12. So I've decided to take advantage of the instructions provided by his book, but I've run into a colour issue. Which brown is it? I had assumed Reddish Brown, but the finger joint hinges simply do not exist in that colour (at least according to Bricklink). Is it meant to be the old Brown (which they do exist in, but I'd suspect some of the more modern parts don't)? Is there a suitable alternative to this without completely redesigning the ends (the modern ratcheted ones are too tall)? As is usually the case, I'm finding the building a parts wanted list on Bricklink frustrating as all hell (I'm not sure why the hell we need to identify what kind of piece we're looking for when we have the number already), and I want to get this parts list *right* so I can share it, meaning everyone else who has the book doesn't have to go through the same fart on.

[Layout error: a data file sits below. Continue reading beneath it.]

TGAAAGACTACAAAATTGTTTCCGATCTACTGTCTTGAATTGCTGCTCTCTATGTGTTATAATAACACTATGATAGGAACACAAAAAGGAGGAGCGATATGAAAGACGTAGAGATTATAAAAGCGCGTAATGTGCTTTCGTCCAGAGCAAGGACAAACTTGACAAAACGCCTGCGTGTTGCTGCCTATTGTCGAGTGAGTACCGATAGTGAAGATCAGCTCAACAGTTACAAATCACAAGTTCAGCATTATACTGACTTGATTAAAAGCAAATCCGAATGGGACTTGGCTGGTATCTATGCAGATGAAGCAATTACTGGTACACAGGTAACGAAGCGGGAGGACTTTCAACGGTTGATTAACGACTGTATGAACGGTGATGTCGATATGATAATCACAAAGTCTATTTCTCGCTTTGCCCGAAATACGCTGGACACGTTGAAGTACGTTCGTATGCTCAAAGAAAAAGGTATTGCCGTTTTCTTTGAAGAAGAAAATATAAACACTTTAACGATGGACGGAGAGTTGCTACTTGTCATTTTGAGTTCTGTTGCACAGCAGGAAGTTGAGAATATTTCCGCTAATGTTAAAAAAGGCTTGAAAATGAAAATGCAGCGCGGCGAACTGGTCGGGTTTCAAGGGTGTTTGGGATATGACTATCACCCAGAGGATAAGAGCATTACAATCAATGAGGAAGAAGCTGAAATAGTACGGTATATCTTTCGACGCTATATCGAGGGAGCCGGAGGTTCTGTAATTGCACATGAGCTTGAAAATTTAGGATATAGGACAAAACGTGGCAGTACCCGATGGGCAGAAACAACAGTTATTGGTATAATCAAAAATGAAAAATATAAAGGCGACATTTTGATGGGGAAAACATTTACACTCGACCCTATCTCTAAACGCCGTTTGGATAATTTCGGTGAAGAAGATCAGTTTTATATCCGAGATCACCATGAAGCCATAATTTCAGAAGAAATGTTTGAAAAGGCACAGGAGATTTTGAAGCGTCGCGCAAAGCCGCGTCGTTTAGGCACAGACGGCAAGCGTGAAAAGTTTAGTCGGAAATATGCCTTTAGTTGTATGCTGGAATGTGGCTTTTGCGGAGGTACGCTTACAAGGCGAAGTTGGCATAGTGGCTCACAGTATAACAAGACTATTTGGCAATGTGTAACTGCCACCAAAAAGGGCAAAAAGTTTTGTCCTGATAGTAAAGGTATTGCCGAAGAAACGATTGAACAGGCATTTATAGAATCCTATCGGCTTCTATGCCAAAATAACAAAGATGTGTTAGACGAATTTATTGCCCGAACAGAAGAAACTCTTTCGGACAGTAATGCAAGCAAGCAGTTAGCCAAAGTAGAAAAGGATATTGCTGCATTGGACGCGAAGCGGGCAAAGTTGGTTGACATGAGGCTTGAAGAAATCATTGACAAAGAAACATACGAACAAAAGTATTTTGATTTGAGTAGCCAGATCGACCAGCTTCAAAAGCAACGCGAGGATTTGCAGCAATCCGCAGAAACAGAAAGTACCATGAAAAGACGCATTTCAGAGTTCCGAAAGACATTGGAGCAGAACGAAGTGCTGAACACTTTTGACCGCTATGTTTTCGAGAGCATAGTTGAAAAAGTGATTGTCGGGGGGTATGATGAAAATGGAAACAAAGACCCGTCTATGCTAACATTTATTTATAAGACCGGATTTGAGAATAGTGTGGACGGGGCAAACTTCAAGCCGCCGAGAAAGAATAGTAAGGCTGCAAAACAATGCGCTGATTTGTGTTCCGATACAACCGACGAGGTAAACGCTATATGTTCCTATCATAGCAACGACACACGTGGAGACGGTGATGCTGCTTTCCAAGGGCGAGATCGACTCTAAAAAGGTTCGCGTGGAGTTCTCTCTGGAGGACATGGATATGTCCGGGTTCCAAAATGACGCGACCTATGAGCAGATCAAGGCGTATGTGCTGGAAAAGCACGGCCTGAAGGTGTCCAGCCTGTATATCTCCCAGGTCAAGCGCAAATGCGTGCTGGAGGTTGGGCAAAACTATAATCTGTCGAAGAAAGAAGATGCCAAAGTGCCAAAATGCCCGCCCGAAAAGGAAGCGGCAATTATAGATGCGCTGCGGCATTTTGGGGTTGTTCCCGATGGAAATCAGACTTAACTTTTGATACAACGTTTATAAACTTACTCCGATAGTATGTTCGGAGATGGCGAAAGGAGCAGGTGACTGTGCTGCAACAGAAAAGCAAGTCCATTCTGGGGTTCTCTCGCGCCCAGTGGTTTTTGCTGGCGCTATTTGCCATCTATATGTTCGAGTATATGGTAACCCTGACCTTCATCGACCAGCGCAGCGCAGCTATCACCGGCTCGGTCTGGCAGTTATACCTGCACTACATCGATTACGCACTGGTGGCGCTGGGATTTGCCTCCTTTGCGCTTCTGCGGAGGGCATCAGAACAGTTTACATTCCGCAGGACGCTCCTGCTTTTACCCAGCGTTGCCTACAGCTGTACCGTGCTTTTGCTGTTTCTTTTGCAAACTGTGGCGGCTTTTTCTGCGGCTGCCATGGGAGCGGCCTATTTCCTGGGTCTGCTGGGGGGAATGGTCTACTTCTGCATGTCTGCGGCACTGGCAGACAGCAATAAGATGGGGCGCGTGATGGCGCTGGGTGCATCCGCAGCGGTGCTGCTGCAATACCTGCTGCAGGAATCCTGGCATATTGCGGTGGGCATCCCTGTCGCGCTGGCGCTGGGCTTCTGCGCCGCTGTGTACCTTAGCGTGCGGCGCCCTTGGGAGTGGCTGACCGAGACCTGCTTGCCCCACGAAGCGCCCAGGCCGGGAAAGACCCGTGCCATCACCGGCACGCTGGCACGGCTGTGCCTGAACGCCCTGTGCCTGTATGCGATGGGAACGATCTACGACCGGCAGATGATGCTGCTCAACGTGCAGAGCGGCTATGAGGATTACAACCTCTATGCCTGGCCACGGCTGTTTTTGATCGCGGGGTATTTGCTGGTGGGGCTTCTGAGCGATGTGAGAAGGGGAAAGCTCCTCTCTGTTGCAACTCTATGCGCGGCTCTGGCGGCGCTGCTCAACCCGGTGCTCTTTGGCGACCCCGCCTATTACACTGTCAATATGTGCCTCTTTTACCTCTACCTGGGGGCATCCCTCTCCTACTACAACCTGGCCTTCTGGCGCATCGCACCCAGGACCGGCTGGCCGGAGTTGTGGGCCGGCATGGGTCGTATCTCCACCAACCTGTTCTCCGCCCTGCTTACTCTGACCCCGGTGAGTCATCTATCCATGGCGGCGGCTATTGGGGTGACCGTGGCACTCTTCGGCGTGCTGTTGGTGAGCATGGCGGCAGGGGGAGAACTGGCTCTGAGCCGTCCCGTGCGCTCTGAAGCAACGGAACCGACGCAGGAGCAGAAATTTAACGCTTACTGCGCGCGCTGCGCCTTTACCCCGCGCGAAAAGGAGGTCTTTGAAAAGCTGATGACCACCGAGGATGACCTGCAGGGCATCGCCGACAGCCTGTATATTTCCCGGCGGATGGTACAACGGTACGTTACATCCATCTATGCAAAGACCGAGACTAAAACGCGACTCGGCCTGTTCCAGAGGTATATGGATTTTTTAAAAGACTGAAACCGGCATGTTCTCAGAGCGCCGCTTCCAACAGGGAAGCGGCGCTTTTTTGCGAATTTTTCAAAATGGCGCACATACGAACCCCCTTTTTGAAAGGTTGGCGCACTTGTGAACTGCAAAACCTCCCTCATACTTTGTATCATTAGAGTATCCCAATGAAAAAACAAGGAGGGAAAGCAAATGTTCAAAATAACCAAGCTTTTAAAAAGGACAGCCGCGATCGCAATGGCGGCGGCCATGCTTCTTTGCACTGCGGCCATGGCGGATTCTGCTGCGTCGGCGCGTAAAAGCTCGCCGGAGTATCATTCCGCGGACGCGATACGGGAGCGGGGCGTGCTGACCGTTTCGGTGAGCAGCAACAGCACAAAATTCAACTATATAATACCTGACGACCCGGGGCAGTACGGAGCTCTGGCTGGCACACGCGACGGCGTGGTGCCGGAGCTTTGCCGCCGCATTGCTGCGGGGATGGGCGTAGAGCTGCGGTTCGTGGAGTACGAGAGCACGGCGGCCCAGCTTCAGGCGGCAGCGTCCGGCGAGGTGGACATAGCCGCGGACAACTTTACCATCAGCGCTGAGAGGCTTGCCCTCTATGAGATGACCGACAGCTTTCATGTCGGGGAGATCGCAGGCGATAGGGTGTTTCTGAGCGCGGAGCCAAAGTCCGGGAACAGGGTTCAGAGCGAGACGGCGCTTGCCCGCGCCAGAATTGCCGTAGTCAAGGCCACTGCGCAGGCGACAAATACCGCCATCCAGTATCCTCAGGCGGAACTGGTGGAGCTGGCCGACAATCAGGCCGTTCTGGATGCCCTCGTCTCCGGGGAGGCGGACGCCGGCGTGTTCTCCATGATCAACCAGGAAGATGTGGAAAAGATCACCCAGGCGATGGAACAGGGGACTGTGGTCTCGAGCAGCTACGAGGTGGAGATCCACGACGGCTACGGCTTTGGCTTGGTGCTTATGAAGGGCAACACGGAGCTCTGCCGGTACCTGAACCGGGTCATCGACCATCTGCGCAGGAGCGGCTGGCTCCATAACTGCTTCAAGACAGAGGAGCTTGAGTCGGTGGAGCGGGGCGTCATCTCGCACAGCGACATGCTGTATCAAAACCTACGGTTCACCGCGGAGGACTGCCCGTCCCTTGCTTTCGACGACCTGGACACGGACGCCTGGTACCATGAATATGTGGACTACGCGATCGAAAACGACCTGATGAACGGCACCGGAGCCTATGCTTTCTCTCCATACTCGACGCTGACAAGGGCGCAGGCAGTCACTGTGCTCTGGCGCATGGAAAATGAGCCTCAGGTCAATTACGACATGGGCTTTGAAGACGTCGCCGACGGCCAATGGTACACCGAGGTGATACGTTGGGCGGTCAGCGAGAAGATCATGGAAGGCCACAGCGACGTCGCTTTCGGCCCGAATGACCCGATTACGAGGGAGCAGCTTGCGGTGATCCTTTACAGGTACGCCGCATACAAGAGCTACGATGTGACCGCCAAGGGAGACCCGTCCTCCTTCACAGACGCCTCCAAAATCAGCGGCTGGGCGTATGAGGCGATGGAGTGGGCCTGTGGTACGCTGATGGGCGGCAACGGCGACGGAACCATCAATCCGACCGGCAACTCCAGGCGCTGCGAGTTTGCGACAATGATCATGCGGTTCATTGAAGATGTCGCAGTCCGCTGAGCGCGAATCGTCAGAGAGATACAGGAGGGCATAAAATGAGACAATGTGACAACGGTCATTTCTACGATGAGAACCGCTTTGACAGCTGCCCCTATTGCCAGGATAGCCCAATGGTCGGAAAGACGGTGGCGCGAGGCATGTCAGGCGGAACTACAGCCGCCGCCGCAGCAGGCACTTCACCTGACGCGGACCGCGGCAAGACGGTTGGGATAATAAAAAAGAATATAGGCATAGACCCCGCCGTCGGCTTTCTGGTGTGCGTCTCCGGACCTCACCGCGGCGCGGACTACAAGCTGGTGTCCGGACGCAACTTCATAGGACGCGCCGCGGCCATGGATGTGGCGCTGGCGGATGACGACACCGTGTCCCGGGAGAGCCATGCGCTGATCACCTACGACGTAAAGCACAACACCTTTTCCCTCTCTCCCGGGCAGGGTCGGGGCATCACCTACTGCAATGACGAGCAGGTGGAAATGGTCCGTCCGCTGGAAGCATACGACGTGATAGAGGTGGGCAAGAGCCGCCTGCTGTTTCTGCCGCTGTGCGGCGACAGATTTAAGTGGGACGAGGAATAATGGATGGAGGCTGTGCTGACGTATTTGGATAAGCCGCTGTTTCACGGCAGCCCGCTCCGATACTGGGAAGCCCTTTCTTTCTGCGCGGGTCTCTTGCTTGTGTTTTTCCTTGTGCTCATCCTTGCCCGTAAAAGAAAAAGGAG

13. I don't see many 4-4-2 Atlantic types steam locos around in LEGO, and even less orange-colored trains besides the TGV-like Horizon Express and SP Daylight 4449. This should fix both problems at the same time, and yes, it's build-able in this color in real life. The Atlantic type 4-4-2 (4 leading, 4 driving, 2 trailing) was the top-of-the-line express train hauler in the middle 1890's to early 1910's. Some continued right up until the end of steam in the Fifties, with the Hiawatha's of the Milwaukee Road hitting 100 MPH speeds daily with this wheel arrangement. The engine should have "3110" printed on it's cab and "GREAT WEST" on it's tender in 1 x 1 tiles. The cab of the loco with four printed gauges and the firebox door. Four identical passenger cars in matching orange paint-scheme are pulled by the Atlantic-type steam locomotive. The words GREAT and WEST are supposed to be printed on the 2 x 4 tiles on either side of the cars. Here you can see the whole train at once. I'm not sure when or if this loco and it's consist will be built, but if it is I will update this post here with better, real-world photos. LDD file available at this link here. As usual, Comments, Suggestions, Questions, & Complaints are always welcome!